With schools across the country closed in the wake of COVID-19, increased pressure has fallen on parents and carers to support children’s at-home learning. Here, Eleanor Dix outlines five simple maths games that are not only fun, but will improve numeracy skills too.
As we all grapple with the implications of COVID-19 on daily life, and education, it can be tempting for teachers to provide parents and carers with reams of homework in the quest to continue children’s learning beyond the classroom. But, when it comes to maths, is this the best approach?
According to a report from the Open University, one in five parents with children aged 6-16 completely avoid their children’s maths homework because they’re scared of numeracy (1). For the many parents and carers who lack confidence in maths or suffer from maths anxiety, maths homework can cause stress and have long-lasting consequences for both parent and child alike.
At what is already a stressful and uncertain time, we want children and families to experience the wonder and fun in maths, not stress or anxiety. So, whether it’s creating a toy shop to recognise amounts of money or becoming a ‘Tally champion’, here are five simple maths games for children aged 6+ that can be enjoyed by families at home, as well as improve numerical confidence and skills.
1. Toy shop
The objective: To recognise amounts of money and find the correct coins to make those amounts through your own home toy shop!
What you need: You will need a collection of 1p, 2p, 5p, 10p, 20p, 50p, £1, and £2 coins. Make sure you have several of each. You will also need a pencil and some paper to write price tags and a collection of toys or other objects from around the house.
How to play: Parents and carers should start the game as player 1 and arrange the toys on a table or on the floor. For each toy, write a price tag - the prices can be whole pounds (£1, £2) or whole 5 pences (20p, 35p). Give Player 2 some coins to use and ask them to choose which toy they would like to buy. Ask them to read the chosen price tag and find the correct change from the money they have in order to buy the toy. You could then swap roles so that player 2 becomes the shop assistant!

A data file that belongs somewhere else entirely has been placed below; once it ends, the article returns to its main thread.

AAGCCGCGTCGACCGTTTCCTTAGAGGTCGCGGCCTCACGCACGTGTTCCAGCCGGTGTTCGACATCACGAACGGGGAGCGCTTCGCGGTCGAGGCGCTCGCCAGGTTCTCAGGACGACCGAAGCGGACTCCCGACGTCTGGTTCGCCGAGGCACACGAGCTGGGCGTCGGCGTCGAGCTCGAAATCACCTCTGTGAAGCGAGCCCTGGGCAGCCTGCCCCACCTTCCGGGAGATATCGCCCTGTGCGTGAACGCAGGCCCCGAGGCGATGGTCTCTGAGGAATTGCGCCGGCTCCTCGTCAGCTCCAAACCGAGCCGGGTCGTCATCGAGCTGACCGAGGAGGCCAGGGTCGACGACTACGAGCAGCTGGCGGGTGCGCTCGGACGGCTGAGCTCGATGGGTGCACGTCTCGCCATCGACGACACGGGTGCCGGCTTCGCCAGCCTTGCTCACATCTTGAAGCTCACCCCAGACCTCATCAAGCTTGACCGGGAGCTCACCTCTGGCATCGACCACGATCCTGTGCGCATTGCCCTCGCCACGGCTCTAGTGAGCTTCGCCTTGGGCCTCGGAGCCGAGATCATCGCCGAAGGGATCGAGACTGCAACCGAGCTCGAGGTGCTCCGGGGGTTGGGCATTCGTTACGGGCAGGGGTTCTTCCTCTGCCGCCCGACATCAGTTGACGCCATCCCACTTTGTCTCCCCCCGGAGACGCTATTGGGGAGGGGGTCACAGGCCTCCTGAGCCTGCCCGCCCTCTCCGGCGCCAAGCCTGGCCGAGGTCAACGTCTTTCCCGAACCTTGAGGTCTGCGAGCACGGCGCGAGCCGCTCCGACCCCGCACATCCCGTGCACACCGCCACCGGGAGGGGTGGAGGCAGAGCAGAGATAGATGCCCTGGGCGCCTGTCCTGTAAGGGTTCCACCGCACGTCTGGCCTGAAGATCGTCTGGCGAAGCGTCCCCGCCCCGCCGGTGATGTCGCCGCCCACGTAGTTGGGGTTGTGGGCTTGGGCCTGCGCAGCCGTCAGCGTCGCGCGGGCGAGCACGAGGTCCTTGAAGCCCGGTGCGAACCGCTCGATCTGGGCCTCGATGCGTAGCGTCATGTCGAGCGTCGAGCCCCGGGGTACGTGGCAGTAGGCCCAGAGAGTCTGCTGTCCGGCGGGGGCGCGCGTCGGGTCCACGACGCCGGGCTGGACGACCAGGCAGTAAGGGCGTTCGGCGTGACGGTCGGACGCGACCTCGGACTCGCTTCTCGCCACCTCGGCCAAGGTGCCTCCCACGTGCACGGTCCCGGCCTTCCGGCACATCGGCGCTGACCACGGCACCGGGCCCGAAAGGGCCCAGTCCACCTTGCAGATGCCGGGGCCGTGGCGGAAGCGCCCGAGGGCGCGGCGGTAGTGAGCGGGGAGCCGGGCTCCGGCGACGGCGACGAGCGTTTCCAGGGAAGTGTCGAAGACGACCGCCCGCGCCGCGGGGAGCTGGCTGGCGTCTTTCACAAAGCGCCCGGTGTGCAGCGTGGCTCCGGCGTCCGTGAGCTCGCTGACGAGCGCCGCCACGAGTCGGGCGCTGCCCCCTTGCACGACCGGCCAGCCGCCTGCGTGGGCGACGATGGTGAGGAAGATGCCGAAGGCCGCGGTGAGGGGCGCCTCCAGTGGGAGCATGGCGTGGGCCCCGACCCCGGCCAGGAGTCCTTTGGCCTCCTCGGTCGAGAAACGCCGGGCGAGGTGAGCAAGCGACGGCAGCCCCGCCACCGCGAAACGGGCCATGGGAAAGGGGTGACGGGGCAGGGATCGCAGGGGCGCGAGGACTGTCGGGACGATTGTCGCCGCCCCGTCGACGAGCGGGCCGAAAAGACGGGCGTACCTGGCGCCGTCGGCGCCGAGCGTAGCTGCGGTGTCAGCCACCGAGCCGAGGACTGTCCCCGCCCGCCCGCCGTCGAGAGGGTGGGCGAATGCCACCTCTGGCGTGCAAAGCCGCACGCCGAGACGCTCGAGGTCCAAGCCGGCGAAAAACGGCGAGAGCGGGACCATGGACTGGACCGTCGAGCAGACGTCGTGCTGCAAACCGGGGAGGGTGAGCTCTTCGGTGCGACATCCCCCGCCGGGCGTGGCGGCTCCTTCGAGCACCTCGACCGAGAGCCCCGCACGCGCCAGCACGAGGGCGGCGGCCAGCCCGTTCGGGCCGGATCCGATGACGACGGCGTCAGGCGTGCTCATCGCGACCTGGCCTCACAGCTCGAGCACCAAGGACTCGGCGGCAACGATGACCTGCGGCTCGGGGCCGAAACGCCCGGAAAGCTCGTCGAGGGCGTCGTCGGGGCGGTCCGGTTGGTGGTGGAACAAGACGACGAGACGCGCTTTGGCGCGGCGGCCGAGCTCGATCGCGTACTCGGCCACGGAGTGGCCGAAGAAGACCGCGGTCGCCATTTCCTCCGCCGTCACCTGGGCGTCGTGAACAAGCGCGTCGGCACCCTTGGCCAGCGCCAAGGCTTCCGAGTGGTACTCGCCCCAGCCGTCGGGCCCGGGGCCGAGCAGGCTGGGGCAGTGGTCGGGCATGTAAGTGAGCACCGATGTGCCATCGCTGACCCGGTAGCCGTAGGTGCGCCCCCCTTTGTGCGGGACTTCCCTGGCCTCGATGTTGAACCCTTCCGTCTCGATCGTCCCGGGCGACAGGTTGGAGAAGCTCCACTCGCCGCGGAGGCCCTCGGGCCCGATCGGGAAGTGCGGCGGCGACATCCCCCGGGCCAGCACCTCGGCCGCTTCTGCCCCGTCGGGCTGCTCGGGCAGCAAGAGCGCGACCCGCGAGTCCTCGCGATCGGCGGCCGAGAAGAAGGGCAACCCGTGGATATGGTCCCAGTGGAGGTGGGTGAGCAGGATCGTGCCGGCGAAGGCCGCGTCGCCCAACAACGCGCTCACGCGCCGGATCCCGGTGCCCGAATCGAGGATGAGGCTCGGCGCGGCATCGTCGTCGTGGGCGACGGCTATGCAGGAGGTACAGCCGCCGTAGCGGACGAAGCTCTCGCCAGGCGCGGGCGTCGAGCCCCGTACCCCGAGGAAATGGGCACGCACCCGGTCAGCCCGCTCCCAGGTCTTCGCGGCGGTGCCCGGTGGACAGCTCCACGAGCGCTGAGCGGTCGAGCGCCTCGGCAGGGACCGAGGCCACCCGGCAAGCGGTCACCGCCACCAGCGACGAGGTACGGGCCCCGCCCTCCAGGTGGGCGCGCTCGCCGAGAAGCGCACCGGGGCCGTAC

2. Tally champion
The objective: To practise making tally charts and pictograms to keep track of data as you roll the dice and create beautiful charts together!
What you need: It is useful to have two dice – one each if there are two of you – but you could share one dice if there are more of you. If you don’t have a dice, write the numbers 1–6 on small pieces of paper then choose a number at random. You will need a sheet of paper to make a tally chart with three columns labelled ‘winner’, ‘tally’ and ‘number’. It needs additional rows to show who might win: i.e Player 1, Player 2, draw etc. You will also need another sheet of paper, some coloured pencils and a ruler.
How to play: Players will roll their dice and the highest number wins that round! Add one win in that player’s tally column. If players’ dice show the same number it’s a draw, so add a mark to the ‘draw’ column. Roll the dice again and keep marking down the winners. Remember that the fifth and tenth tally marks in each row run diagonally through the last four marks. The first player to reach ten is crowned the tally champion! You can then get creative and make a colourful pictogram of the game results, with one circle representing one win.
3. Police and thieves
The objective: To practise using positional language, such as quarter turn and half turn, clockwise and anticlockwise while trying to catch a thief on the loose!
What you need: Draw a four-by-four grid on a sheet of A4 paper. You will also need two small figurines or counters: one for the police and one for the thief.